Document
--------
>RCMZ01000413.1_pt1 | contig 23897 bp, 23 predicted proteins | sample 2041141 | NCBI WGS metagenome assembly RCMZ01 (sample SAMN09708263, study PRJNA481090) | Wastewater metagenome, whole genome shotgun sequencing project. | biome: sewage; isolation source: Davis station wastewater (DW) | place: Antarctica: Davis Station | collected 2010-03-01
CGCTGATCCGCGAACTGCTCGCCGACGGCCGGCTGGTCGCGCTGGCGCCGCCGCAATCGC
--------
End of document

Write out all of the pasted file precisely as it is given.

>RCMZ01000413.1_pt1 | contig 23897 bp, 23 predicted proteins | sample 2041141 | NCBI WGS metagenome assembly RCMZ01 (sample SAMN09708263, study PRJNA481090) | Wastewater metagenome, whole genome shotgun sequencing project. | biome: sewage; isolation source: Davis station wastewater (DW) | place: Antarctica: Davis Station | collected 2010-03-01
CGCTGATCCGCGAACTGCTCGCCGACGGCCGGCTGGTCGCGCTGGCGCCGCCGCAATCGC